to get the correct frequency.
my set up, I'm using ring terminals on each end of the coax lines,
and these only add a tiny bit of extra length to the finished cables.
Using PL-259 connectors would add more length, so take that into
to Europe hasn't been very good lately, but tonight I was hearing
more European countries than I've heard ever before. There is pronounced
front-to-back when switching from NE to SW. The corrected phasing
arrangement has dramatically improved how the array works.
now, I will try out the 40M vertical array in the upcoming 2010
XE RTTY and CQWW WPX RTTY contests.
spring, I may actually take one more attempt at trimming the coax
lines a tiny bit more to allow for the extra length of the connecting
wires inside the phasing box.
vertical wires have been remeasured for resonance at 7.050 Mhz with
the VA1 RF analyzer. They are both exactly 10.127m (33.23 feet)
tall and SWR minimum for each measured at 1.2:1 at the target frequency
-- pretty close to a 50-ohm feedpoint impedance, due to the fact
that the radials slope down from the feedpoint.
both verticals are in place, the system SWR rises to about 1.8:1
to the north, and nearly 2:1 to the south. That's caused by the
expected mutual coupling -- and no doubt some unwanted radial interaction
-- when they're both in the air. The ON4UN's Low Band DXing (Chapter
11-8, part 3.4.2, Fig. 11-7) suggests the common feedpoint impedance
(at the relay) should produce an SWR of 2.3:1 for this array, so
I think I am pretty close, taking into account the sloping radial
book says any suitable matching network could be employed to provide
a good 50-ohm feed. I'm going to just match it at the shack end
with a tuner, and run only low power into this system (a 2:1 SWR
at the relay could burn things with sustained high power, particulary
was taken to arrange the radial wires so none of them overlap. Radials
of one antenna within a few feet of the other antenna's radials
detuned the combined system quite a bit. All radials in this array
slope down from the feedpoints at various angles, depending on where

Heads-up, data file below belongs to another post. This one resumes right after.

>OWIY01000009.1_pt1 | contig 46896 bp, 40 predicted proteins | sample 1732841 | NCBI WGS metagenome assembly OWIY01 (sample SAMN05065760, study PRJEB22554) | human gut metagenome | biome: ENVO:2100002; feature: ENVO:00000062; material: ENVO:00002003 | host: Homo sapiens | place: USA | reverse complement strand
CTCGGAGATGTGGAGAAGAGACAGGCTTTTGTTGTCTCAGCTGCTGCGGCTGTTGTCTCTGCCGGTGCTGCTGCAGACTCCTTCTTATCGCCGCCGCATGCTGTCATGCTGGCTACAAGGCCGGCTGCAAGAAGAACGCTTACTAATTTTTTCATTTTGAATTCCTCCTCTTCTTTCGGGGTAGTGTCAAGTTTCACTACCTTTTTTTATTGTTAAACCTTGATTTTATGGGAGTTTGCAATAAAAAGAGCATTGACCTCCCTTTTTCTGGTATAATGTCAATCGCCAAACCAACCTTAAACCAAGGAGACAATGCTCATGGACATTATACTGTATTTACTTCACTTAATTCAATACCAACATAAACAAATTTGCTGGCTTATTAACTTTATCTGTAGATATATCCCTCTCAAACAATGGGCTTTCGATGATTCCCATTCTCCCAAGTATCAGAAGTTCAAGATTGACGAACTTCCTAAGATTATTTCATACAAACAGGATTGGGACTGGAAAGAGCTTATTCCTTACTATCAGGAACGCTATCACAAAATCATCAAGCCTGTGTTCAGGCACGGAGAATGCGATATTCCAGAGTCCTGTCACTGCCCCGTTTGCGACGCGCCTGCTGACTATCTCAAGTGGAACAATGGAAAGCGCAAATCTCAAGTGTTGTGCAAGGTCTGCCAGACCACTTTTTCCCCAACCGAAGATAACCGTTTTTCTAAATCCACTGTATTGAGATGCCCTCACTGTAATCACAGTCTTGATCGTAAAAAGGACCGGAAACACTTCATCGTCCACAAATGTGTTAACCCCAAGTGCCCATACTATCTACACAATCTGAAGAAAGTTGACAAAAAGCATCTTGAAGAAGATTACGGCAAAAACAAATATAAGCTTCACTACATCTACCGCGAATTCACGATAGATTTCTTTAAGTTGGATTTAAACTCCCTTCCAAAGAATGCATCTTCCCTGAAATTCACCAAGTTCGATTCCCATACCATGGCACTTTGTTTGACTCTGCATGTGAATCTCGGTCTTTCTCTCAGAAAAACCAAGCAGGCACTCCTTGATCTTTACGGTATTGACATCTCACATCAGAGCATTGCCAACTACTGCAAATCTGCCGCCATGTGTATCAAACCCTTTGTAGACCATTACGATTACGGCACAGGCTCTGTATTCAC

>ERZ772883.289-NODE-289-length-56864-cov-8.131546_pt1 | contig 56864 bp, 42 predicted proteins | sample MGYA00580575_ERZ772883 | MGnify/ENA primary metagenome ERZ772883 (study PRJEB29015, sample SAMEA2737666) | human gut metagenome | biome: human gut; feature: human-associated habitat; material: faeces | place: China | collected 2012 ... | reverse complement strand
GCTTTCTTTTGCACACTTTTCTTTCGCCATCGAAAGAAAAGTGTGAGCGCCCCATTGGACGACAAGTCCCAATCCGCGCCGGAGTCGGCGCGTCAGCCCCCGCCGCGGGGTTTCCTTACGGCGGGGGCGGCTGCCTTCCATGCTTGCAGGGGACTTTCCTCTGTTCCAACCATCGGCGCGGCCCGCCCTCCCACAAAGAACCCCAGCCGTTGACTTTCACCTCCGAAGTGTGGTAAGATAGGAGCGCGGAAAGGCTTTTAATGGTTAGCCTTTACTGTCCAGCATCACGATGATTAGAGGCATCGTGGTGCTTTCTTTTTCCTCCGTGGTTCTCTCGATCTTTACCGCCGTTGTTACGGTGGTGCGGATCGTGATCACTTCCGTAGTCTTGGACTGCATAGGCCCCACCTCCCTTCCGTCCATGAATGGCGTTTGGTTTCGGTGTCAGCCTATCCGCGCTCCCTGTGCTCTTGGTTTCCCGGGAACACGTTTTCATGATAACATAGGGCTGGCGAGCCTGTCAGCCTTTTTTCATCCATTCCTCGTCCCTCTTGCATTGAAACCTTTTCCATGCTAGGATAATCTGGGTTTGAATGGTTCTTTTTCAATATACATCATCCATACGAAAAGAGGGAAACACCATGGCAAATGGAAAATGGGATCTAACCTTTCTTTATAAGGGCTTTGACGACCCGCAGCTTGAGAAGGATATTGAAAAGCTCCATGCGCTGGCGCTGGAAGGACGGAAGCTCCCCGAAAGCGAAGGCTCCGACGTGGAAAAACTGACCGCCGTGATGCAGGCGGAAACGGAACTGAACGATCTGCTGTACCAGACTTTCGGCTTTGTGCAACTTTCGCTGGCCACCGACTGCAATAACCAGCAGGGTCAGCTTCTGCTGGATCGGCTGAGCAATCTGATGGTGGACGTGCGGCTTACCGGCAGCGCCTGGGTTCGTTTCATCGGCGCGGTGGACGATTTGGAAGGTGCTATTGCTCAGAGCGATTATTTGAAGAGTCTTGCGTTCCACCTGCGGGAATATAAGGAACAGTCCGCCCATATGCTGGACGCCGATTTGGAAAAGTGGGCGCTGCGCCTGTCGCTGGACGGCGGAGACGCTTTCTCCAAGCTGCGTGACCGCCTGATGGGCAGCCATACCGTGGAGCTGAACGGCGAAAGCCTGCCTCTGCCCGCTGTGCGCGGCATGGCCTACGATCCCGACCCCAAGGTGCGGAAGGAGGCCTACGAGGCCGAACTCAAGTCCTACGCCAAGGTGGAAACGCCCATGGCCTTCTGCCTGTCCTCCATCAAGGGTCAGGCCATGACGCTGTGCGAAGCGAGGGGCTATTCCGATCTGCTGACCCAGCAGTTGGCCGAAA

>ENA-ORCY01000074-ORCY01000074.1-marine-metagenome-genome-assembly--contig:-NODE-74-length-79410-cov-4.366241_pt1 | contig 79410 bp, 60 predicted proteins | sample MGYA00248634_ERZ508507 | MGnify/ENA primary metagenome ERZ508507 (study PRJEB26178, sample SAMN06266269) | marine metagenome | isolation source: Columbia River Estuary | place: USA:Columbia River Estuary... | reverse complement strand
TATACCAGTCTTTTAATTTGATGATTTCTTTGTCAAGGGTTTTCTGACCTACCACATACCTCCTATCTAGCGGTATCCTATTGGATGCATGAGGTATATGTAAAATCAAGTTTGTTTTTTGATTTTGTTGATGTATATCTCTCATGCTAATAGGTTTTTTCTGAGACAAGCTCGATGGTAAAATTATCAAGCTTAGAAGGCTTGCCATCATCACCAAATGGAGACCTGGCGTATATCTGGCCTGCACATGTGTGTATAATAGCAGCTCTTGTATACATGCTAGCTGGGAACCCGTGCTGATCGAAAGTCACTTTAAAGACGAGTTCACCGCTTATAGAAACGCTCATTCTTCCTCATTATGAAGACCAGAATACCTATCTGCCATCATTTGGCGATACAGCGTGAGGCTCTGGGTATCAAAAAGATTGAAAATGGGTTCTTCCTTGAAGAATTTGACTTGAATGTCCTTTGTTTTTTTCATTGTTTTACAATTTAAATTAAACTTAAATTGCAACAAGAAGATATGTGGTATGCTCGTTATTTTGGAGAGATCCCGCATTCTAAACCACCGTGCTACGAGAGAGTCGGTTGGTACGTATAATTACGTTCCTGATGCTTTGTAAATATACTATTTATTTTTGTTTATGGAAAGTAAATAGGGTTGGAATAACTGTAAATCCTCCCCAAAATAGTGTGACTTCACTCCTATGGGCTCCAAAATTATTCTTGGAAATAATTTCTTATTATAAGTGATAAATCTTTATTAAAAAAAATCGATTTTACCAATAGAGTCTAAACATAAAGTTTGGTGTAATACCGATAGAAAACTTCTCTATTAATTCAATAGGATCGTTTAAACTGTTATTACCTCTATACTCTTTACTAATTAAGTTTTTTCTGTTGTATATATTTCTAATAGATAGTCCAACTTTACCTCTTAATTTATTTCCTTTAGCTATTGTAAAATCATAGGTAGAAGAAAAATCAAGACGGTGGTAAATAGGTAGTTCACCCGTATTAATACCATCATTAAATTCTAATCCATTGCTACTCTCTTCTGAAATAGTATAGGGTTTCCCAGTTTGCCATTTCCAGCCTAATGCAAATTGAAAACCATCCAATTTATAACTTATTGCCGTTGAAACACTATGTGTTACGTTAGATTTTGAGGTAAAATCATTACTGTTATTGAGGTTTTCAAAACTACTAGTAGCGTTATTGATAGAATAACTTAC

I've been able to tie off their ends.
need to confirm the length of all the radials, as some broke and
were spliced back together over the past year or two. If a radial
on one of the antennas is significantly off-frequency, that could
explain why SWR is worse in one of the directions. Another explanation:
some radials slope down more than others, which definitely affects
the feedpoint impedance of these elevated antennas (though sloping
radials generally offer the benefit of raising the impedance closer
to 50 ohms).
Recordings of 40M vertical array in action
Northeast -- Here's ES3AX (Estonia) on 7.010 mhz at around
0140z on Feb. 17, 2010. You'll hear him clearly with the 40M array
switched to the Northeast (about 30 degrees) then fade away when
I switch the array to aim Southwest.
Southwest -- This is HK1KRY (Colombia) on 7.010 mhz at
around 0150z. The difference between directions isn't as noticeable
in this one, but it's still prominent.
It starts pointed at EU, then I switch SW (not directly at HK1)
and he comes up quite a bit. He really disappears into the noise
when I switch the array back totoward Europe. You'll hear some fading
on the signal, and I think his bearing is actually on one of the
rear-facing lobes in the cardiod pattern, so he's still fairly strong
at times even off the back quarter.
how the 80M version of this vertical array sounds
A roundup look at the antennas currently in use at the
Wire Vertical Phased Array Project
Simple "from the book" phasing lines, a relay switching
box, and two easy 68' wire verticals with raised radials gives me
a competitive contest signal covering most of the horizon on 80M
Rotatable Dipole Project
Using two fiberglass fishing poles (Crappie poles), some wire and
a few feet of TV twinlead, this linear-loaded dipole is less than
40' from tip to tip, cheap and works well for its size.
Hex Beam Project
Read the construction details for a homebrew hex-style beam. This
is a super performer -- if you want all five upper HF bands, or
don't have the wingspan room for a spider beam or other large-format
Beam Group on Yahoo
A spider beam hot spot. See what other homebrewers
(and spider beam kit builders) are doing to get great signals on
20m, 15m and 10m.
Spider Beam Site
Information about the spider beam from its inventor, Con DF4SA.
See how he has used this outstanding antenna to win CQWW contests
from Portugal. The
spider beam is a serious antenna that, in my opinion, is destined
to be one of the most popular homebrewed tribanders.